Charlotte Brontë (1816-1855) and Alexander Trocchi (1925-1984) might not seem to have too much in common as writers, but I wonder whether the famous passage in Jane Eyre about the 'millions in silent revolt' might have influenced Trocchi's coining of the phrase 'invisible insurrection of a million minds'?
Of course Bronte's version has a more proto-feminist slant - it is the denial of agency to women that is her main point, though she does generalise to the 'masses of life which people earth'. Trocchi's appeal is to those who he sees involved in a diffuse cultural revolt: 'the cultural revolt must seize the grids of expression and the powerhouses of the mind... The cultural revolt is the necessary underpinning, the passionate substructure of a new order of things'. But in both there is this sense of a simmering insurgent intelligence.
'It is in vain to say human beings ought to be satisfied with tranquillity: they must have action; and they will make it if they cannot find it. Millions are condemned to a stiller doom than mine, and millions are in silent revolt against their lot. Nobody knows how many rebellions besides political rebellions ferment in the masses of life which people earth. Women are supposed to be very calm generally: but women feel just as men feel; they need exercise for their faculties, and a field for their efforts, as much as their brothers do; they suffer from too rigid a restraint, too absolute a stagnation, precisely as men would suffer; and it is narrow-minded in their more privileged fellow-creatures to say that they ought to confine themselves to making puddings and knitting stockings, to playing on the piano and embroidering bags'. (Charlotte Bronte, Jane Eyre, 1847)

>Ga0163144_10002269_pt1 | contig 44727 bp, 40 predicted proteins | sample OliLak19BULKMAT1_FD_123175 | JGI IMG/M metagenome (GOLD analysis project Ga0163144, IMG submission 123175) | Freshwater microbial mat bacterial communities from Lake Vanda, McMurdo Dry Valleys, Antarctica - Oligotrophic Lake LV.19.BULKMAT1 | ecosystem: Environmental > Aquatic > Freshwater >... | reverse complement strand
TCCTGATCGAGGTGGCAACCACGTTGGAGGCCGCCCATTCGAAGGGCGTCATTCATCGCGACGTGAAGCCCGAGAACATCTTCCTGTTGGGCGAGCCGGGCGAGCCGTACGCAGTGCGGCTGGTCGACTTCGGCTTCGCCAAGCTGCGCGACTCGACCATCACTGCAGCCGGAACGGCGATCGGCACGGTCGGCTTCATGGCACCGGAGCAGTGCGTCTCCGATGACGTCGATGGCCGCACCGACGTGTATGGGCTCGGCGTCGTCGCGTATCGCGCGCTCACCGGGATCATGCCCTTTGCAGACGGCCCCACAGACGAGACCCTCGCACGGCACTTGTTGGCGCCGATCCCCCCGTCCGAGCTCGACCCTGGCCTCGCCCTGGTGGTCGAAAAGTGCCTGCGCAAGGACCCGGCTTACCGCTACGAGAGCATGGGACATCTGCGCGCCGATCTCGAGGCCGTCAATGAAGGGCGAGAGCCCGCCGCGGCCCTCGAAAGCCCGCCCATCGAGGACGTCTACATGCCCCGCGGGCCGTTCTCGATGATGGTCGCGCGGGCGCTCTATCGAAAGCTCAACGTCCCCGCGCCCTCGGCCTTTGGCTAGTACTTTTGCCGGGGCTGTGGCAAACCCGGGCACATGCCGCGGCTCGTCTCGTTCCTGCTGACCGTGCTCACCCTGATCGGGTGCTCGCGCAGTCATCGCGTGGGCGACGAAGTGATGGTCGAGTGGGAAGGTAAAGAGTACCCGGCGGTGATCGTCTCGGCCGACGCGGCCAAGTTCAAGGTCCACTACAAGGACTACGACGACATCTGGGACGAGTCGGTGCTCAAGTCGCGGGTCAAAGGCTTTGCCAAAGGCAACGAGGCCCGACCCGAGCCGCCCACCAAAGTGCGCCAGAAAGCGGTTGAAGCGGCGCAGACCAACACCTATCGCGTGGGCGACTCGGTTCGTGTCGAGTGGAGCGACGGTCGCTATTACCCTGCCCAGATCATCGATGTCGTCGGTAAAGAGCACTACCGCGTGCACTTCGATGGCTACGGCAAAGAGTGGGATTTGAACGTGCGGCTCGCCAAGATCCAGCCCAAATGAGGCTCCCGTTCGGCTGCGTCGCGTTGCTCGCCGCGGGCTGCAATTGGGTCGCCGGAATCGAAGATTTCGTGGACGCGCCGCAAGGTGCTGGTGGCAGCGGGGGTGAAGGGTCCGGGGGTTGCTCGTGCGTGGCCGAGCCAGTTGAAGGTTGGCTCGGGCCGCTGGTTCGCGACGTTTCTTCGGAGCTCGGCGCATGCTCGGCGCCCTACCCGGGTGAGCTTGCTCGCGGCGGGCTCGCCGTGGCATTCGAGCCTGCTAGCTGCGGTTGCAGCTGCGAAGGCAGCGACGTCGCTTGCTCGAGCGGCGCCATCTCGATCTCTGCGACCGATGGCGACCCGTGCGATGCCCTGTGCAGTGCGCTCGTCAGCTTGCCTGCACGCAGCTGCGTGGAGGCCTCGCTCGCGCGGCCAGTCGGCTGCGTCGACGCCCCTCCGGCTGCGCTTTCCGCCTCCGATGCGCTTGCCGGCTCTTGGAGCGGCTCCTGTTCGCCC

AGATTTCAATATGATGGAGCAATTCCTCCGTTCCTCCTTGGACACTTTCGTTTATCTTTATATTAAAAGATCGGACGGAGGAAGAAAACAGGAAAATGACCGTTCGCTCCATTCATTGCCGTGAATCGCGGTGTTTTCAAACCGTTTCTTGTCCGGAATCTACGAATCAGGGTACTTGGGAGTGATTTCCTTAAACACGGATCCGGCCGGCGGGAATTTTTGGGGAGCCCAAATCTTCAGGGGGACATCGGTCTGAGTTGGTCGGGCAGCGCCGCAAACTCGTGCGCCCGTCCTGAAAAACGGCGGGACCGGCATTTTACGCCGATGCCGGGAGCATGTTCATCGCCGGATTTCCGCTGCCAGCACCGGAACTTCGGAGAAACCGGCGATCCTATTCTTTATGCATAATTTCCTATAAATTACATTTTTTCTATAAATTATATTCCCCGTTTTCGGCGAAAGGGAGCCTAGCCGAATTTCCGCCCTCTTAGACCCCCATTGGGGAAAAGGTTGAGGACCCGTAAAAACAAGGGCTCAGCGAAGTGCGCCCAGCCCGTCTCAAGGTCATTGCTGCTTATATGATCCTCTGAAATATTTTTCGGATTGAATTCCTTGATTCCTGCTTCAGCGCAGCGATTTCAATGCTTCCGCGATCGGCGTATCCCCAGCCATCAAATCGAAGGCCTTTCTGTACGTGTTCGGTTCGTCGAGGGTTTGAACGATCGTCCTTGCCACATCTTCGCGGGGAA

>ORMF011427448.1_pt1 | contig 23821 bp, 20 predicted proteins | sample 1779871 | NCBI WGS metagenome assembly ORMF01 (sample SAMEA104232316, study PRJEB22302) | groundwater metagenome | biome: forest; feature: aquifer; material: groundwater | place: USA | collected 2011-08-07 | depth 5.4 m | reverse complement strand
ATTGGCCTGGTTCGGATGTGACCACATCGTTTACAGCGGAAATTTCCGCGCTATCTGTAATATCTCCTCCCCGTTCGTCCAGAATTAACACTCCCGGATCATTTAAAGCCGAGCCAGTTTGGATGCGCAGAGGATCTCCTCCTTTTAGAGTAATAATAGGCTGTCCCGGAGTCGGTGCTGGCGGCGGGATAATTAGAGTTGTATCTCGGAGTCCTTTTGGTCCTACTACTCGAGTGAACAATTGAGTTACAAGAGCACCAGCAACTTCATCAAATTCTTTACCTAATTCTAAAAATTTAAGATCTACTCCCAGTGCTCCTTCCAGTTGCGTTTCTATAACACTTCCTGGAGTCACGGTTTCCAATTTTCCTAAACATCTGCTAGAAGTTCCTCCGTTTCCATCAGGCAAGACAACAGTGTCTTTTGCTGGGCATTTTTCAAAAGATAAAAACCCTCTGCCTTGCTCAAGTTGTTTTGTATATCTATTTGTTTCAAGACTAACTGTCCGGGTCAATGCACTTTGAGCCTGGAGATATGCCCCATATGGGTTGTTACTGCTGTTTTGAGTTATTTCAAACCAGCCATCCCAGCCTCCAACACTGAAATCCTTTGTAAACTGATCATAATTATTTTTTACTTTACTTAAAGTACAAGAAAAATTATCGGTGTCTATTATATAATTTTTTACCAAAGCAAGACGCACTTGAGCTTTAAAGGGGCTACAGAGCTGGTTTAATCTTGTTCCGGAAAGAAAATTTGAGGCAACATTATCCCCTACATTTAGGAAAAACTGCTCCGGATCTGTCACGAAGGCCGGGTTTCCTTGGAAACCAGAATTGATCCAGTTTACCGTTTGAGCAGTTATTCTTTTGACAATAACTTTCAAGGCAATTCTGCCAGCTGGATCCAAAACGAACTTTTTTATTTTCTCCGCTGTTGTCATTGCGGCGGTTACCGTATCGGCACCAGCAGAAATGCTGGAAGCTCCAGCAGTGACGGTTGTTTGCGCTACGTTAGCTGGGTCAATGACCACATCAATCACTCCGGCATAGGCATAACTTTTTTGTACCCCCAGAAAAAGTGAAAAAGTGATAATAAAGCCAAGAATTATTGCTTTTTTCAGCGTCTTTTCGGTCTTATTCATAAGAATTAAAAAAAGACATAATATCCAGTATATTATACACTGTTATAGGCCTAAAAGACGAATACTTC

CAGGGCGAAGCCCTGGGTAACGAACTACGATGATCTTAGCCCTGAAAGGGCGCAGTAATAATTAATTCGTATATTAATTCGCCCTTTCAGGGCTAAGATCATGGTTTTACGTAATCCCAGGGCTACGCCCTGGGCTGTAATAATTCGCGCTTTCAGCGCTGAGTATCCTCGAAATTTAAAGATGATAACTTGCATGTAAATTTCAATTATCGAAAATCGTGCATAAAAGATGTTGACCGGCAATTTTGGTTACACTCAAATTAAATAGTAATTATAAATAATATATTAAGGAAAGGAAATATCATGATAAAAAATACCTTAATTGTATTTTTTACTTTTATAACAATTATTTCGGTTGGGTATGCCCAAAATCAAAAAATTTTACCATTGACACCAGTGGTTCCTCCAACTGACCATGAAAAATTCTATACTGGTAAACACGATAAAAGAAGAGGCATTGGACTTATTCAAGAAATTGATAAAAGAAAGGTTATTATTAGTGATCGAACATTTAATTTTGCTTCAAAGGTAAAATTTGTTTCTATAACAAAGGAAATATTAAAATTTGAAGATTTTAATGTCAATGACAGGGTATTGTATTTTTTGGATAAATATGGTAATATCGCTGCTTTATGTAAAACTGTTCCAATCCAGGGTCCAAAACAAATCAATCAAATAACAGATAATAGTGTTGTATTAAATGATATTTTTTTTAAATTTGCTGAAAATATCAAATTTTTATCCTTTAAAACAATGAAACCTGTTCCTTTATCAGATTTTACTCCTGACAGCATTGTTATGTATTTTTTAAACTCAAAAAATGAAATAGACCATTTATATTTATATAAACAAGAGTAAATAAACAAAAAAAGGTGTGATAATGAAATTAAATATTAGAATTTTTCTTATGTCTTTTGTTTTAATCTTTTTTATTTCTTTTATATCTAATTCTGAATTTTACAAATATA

|Bronte in 1854|
'Invisible Insurrection of a Million Minds...What is to be seized - and I address that one million (say) here and there who are capable of perceiving at once just what it is that I am about, a million potential "technicians" - is ourselves. What must occur, now, today, tomorrow, in those widely dispersed but vital centres of experience, is a revelation. At the present time, in what is often thought of as an age of the mass, we tend to fall into the habit of regarding history and evolution as something which goes relentlessly on, quite without our control. The individual has a profound sense of his own impotence as he realizes the immensity of the forces involved. We, the creative ones everywhere, must discard this paralytic posture and seize control of the human process by assuming control of ourselves. We must reject the conventional fiction of "unchanging human nature." There is in fact no such permanence anywhere. There is only becoming' (Alexandre Trocchi, Invisible Insurrection of a Million Minds, first published in the Scottish journal New Saltire in 1962 and then as 'Technique du coupe du monde' in Internationale Situationniste #8, January 1963).
|Trochhi in 1967|